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    1. Cowardice comes when one needs to be on the right side of people in power — in whatever form that is wielded. in order to curry favour sometimes one has to even pull oneself and one’s people down, to show that one is above the riffraff that is being mocked by those in power. That’s where cowardice comes from. As for surviving as a culture, I guess it is because of the strong roots that it has, which can’t be uprooted as others like the Mayans, the Aztecs and many others were. The knowledge and wisdom go too deep to be dismissed. But even in our everyday life, we are so selective about whom we support, what we support. We are too eager to show ourselves as well…being tolerant 🙂 We rush to justify wrongs, even when it is a heinous crime, if we happen to have a soft corner for or are in mortal fear of the person. Yes, it is indeed a lot of inglorious adjectives and everyone deserved.

      Liked by 1 person

  2. sad but we all have double standards .. nobody today wants to live an honest life .. if someone tries even he’s forcibly pushed down .. Honesty is something hard to find in our country today .. we are system and entire system is to be blamed …

    we are a bunch of fools good for nothing .. we appreciate wrong and discourage correct!

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    1. It is slowly becoming impossible to live an honest life in our country. The ones who want to, are often marginalised and ostracised by the society. Social media is adding to the whole thing by spawning more dishonesty in the name of ‘honesty’ and truth. We do and say things to be in the good books of people for the sake of doing ‘the right thing’ and staying away from controversies.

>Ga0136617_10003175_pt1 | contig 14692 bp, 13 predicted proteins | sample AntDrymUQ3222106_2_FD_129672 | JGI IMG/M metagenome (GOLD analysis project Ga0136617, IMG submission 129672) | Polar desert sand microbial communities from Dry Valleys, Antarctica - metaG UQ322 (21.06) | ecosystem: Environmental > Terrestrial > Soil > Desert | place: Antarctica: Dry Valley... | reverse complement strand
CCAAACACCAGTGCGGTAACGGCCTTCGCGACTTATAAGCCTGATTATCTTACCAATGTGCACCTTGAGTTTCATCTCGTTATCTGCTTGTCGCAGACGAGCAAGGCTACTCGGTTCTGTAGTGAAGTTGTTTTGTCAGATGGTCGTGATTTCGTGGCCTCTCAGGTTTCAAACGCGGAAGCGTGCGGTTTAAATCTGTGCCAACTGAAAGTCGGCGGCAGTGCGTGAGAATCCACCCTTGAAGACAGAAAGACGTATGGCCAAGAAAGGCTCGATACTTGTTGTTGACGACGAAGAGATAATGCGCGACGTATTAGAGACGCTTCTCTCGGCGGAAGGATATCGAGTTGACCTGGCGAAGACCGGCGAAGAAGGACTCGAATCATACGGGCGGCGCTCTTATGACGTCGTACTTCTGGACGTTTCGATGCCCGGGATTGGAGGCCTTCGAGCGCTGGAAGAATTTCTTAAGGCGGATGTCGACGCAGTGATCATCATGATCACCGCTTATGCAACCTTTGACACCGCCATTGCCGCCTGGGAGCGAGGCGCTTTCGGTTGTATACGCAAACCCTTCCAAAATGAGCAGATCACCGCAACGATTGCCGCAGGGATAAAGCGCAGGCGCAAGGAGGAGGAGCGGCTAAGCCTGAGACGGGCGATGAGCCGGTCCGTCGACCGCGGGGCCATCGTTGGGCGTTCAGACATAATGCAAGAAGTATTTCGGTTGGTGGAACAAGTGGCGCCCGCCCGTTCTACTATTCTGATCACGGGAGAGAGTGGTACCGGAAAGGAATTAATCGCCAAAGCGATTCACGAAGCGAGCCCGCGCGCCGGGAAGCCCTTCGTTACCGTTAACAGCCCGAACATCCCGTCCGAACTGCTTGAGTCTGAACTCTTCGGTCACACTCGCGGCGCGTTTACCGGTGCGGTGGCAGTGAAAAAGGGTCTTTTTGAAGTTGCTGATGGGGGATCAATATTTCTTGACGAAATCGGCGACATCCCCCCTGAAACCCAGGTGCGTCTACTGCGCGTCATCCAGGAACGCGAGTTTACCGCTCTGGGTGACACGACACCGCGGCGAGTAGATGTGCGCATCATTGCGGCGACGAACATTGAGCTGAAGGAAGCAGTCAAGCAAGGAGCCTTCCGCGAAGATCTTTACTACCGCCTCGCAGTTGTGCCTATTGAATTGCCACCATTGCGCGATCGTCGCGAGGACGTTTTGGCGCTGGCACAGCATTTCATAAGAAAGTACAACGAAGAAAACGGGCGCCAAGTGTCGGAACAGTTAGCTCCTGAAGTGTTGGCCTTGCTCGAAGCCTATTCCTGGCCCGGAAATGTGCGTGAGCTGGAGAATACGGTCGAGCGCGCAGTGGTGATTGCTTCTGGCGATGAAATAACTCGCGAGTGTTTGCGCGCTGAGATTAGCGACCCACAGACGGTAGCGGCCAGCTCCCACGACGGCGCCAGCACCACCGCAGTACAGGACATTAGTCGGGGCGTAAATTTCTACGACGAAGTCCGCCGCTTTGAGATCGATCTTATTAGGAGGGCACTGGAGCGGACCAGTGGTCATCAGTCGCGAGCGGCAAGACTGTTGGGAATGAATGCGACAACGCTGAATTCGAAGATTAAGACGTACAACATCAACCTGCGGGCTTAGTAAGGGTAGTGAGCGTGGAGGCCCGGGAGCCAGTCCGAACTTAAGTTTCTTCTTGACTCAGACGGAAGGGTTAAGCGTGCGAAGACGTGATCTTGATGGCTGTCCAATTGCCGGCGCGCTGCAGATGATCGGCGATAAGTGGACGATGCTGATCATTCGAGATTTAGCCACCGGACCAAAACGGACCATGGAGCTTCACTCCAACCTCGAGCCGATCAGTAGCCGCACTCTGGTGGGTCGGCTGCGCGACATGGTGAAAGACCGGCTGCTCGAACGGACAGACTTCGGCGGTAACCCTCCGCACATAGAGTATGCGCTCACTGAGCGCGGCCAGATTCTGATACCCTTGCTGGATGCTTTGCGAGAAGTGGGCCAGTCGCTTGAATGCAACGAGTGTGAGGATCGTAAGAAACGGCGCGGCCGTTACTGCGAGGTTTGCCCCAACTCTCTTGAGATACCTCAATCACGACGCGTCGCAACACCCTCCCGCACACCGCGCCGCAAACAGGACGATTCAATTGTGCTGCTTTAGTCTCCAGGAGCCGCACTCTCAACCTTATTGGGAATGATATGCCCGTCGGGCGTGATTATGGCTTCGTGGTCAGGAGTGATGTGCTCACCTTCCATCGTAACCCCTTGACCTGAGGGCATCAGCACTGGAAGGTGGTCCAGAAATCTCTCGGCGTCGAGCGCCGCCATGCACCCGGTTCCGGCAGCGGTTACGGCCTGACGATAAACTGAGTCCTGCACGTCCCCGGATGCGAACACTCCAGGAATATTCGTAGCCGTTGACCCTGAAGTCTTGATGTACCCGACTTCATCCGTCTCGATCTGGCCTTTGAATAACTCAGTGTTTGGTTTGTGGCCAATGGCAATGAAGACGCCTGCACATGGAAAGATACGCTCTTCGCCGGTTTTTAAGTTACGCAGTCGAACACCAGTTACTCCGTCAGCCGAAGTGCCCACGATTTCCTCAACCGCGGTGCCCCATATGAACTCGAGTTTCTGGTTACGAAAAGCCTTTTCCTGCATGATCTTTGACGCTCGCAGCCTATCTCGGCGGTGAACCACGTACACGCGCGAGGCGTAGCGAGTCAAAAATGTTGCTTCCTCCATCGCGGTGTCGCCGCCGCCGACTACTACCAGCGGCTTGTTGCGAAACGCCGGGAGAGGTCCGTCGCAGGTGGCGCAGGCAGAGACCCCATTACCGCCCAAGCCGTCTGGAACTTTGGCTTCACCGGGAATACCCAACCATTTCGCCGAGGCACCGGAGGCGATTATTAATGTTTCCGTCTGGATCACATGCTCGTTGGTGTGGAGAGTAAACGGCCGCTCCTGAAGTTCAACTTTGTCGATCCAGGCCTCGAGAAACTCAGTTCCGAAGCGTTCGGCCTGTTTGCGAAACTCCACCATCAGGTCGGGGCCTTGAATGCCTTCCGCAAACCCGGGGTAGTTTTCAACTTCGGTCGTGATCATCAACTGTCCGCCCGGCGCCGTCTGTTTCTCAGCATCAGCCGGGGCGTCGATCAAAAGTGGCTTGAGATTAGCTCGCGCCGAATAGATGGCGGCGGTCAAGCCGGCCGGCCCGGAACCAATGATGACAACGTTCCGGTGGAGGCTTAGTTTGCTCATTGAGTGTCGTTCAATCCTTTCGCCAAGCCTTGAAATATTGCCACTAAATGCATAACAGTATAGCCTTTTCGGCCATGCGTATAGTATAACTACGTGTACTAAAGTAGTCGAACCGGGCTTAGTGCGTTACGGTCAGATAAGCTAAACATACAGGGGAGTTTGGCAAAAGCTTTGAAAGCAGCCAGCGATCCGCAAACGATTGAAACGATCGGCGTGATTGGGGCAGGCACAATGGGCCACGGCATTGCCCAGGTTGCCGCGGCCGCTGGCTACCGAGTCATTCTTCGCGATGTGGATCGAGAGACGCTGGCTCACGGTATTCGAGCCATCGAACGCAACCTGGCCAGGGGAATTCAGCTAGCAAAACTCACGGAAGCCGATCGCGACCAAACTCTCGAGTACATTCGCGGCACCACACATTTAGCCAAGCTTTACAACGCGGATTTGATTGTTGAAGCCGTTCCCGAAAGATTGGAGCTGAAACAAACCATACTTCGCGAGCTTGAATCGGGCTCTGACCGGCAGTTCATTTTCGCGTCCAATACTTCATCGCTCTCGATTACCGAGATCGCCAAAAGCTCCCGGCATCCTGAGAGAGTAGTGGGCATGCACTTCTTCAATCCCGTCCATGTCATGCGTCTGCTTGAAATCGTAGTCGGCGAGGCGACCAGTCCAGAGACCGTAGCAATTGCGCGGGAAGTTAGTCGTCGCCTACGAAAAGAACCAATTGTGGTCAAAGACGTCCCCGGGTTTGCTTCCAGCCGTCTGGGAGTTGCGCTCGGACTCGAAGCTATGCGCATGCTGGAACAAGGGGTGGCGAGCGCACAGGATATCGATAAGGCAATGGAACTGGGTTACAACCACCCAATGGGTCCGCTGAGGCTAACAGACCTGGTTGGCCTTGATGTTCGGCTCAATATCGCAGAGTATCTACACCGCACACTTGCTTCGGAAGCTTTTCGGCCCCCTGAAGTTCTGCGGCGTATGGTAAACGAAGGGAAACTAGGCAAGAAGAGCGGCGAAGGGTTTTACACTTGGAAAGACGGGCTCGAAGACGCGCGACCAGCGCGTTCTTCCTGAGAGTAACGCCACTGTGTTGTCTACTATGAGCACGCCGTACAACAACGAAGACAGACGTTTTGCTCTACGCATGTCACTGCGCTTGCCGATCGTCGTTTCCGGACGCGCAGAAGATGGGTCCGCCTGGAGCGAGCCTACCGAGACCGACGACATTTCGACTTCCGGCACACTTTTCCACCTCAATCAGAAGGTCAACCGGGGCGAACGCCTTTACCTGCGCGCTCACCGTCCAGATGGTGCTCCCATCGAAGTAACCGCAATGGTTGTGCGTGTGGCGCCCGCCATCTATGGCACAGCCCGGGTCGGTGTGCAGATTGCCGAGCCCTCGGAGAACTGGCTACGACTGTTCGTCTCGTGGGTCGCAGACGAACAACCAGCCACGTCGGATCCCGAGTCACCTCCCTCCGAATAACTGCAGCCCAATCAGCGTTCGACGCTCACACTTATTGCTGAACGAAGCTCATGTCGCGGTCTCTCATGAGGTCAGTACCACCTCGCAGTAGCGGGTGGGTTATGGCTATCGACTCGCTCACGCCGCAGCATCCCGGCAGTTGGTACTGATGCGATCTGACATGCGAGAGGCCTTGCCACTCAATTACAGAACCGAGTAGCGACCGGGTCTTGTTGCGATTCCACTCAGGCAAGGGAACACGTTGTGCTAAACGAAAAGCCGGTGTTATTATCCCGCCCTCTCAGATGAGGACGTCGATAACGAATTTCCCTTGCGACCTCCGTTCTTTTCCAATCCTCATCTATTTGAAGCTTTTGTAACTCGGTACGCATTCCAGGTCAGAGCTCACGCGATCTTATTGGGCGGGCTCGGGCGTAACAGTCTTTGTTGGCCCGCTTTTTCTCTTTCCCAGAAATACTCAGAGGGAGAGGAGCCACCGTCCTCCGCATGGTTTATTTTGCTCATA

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  3. I think you characteristics of us human beings are to the point. And guilty as proven. The question is really; are we human beings getting worse or are we getting better (with each new generation)? There has always been people willing to fight for what is right – even when it’s not about themselves (which is what we are all willing to fight for to a certain degree at least). They bring light into the spirit of human beings. But are they becoming more scarce? And what about the rest of us? I think it’s too easy to be judgemental about all the others. Instead we should change ourselves, start to stand up when injustice is being done. It won’t change the world, but maybe it can make a change for one person.